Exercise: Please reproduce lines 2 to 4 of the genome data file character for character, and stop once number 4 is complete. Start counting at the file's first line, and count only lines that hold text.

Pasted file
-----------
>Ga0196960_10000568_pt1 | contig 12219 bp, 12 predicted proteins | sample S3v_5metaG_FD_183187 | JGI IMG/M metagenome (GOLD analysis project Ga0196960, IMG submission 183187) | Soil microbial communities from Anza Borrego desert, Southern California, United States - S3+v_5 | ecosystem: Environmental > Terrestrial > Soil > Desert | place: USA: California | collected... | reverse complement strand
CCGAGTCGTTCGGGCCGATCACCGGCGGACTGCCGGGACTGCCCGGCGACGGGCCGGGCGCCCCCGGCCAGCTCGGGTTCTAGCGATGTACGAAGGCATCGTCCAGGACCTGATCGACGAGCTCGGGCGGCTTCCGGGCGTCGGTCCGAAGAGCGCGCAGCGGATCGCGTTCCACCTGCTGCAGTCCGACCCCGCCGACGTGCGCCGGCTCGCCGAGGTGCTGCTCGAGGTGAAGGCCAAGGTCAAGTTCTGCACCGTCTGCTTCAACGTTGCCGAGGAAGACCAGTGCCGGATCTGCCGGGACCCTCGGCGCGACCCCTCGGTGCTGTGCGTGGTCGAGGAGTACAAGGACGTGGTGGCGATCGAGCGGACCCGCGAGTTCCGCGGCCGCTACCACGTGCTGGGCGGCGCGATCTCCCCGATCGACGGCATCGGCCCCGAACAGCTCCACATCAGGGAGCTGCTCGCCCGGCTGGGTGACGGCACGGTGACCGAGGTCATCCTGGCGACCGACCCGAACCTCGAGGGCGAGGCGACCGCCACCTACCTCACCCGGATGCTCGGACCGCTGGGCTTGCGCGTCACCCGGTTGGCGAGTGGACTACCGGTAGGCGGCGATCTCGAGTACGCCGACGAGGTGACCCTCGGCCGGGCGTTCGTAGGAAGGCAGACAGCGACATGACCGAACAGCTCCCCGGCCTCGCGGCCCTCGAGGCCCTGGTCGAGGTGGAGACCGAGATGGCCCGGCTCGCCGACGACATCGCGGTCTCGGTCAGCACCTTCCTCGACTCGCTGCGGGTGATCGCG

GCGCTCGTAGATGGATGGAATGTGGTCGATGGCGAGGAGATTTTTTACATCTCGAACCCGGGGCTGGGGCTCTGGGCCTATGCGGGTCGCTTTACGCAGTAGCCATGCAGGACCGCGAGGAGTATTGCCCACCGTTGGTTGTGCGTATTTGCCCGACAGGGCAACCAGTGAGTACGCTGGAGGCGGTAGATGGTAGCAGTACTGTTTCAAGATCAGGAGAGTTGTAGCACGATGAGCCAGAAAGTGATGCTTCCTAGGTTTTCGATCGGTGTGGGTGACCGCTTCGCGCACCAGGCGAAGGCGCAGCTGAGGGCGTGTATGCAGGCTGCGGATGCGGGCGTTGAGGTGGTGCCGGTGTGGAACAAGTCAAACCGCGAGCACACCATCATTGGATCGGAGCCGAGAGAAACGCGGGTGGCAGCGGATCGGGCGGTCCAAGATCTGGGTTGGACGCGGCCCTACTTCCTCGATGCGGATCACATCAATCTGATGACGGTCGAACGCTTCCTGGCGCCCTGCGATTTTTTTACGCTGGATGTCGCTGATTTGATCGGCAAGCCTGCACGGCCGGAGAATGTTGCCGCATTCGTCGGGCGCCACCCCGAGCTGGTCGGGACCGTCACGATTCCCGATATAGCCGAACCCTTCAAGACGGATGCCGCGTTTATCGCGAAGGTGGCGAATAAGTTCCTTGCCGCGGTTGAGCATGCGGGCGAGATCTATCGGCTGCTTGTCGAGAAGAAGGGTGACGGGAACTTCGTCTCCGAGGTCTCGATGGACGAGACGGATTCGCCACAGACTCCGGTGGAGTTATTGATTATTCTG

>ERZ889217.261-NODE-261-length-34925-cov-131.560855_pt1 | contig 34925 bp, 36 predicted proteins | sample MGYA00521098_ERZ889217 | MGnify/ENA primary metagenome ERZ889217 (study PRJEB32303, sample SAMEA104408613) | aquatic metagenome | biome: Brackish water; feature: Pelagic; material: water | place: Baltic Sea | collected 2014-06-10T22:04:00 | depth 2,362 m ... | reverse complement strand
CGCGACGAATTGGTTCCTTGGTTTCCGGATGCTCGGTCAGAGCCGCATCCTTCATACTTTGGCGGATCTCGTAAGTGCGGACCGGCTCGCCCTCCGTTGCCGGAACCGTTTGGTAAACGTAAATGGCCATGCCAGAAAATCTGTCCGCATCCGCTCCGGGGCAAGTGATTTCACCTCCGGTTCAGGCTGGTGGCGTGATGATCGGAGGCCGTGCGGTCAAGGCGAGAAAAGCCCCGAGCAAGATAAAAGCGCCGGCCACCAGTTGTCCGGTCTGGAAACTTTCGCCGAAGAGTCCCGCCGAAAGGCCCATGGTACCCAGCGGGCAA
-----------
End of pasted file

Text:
CCGAGTCGTTCGGGCCGATCACCGGCGGACTGCCGGGACTGCCCGGCGACGGGCCGGGCGCCCCCGGCCAGCTCGGGTTCTAGCGATGTACGAAGGCATCGTCCAGGACCTGATCGACGAGCTCGGGCGGCTTCCGGGCGTCGGTCCGAAGAGCGCGCAGCGGATCGCGTTCCACCTGCTGCAGTCCGACCCCGCCGACGTGCGCCGGCTCGCCGAGGTGCTGCTCGAGGTGAAGGCCAAGGTCAAGTTCTGCACCGTCTGCTTCAACGTTGCCGAGGAAGACCAGTGCCGGATCTGCCGGGACCCTCGGCGCGACCCCTCGGTGCTGTGCGTGGTCGAGGAGTACAAGGACGTGGTGGCGATCGAGCGGACCCGCGAGTTCCGCGGCCGCTACCACGTGCTGGGCGGCGCGATCTCCCCGATCGACGGCATCGGCCCCGAACAGCTCCACATCAGGGAGCTGCTCGCCCGGCTGGGTGACGGCACGGTGACCGAGGTCATCCTGGCGACCGACCCGAACCTCGAGGGCGAGGCGACCGCCACCTACCTCACCCGGATGCTCGGACCGCTGGGCTTGCGCGTCACCCGGTTGGCGAGTGGACTACCGGTAGGCGGCGATCTCGAGTACGCCGACGAGGTGACCCTCGGCCGGGCGTTCGTAGGAAGGCAGACAGCGACATGACCGAACAGCTCCCCGGCCTCGCGGCCCTCGAGGCCCTGGTCGAGGTGGAGACCGAGATGGCCCGGCTCGCCGACGACATCGCGGTCTCGGTCAGCACCTTCCTCGACTCGCTGCGGGTGATCGCG

GCGCTCGTAGATGGATGGAATGTGGTCGATGGCGAGGAGATTTTTTACATCTCGAACCCGGGGCTGGGGCTCTGGGCCTATGCGGGTCGCTTTACGCAGTAGCCATGCAGGACCGCGAGGAGTATTGCCCACCGTTGGTTGTGCGTATTTGCCCGACAGGGCAACCAGTGAGTACGCTGGAGGCGGTAGATGGTAGCAGTACTGTTTCAAGATCAGGAGAGTTGTAGCACGATGAGCCAGAAAGTGATGCTTCCTAGGTTTTCGATCGGTGTGGGTGACCGCTTCGCGCACCAGGCGAAGGCGCAGCTGAGGGCGTGTATGCAGGCTGCGGATGCGGGCGTTGAGGTGGTGCCGGTGTGGAACAAGTCAAACCGCGAGCACACCATCATTGGATCGGAGCCGAGAGAAACGCGGGTGGCAGCGGATCGGGCGGTCCAAGATCTGGGTTGGACGCGGCCCTACTTCCTCGATGCGGATCACATCAATCTGATGACGGTCGAACGCTTCCTGGCGCCCTGCGATTTTTTTACGCTGGATGTCGCTGATTTGATCGGCAAGCCTGCACGGCCGGAGAATGTTGCCGCATTCGTCGGGCGCCACCCCGAGCTGGTCGGGACCGTCACGATTCCCGATATAGCCGAACCCTTCAAGACGGATGCCGCGTTTATCGCGAAGGTGGCGAATAAGTTCCTTGCCGCGGTTGAGCATGCGGGCGAGATCTATCGGCTGCTTGTCGAGAAGAAGGGTGACGGGAACTTCGTCTCCGAGGTCTCGATGGACGAGACGGATTCGCCACAGACTCCGGTGGAGTTATTGATTATTCTG

>ERZ889217.261-NODE-261-length-34925-cov-131.560855_pt1 | contig 34925 bp, 36 predicted proteins | sample MGYA00521098_ERZ889217 | MGnify/ENA primary metagenome ERZ889217 (study PRJEB32303, sample SAMEA104408613) | aquatic metagenome | biome: Brackish water; feature: Pelagic; material: water | place: Baltic Sea | collected 2014-06-10T22:04:00 | depth 2,362 m ... | reverse complement strand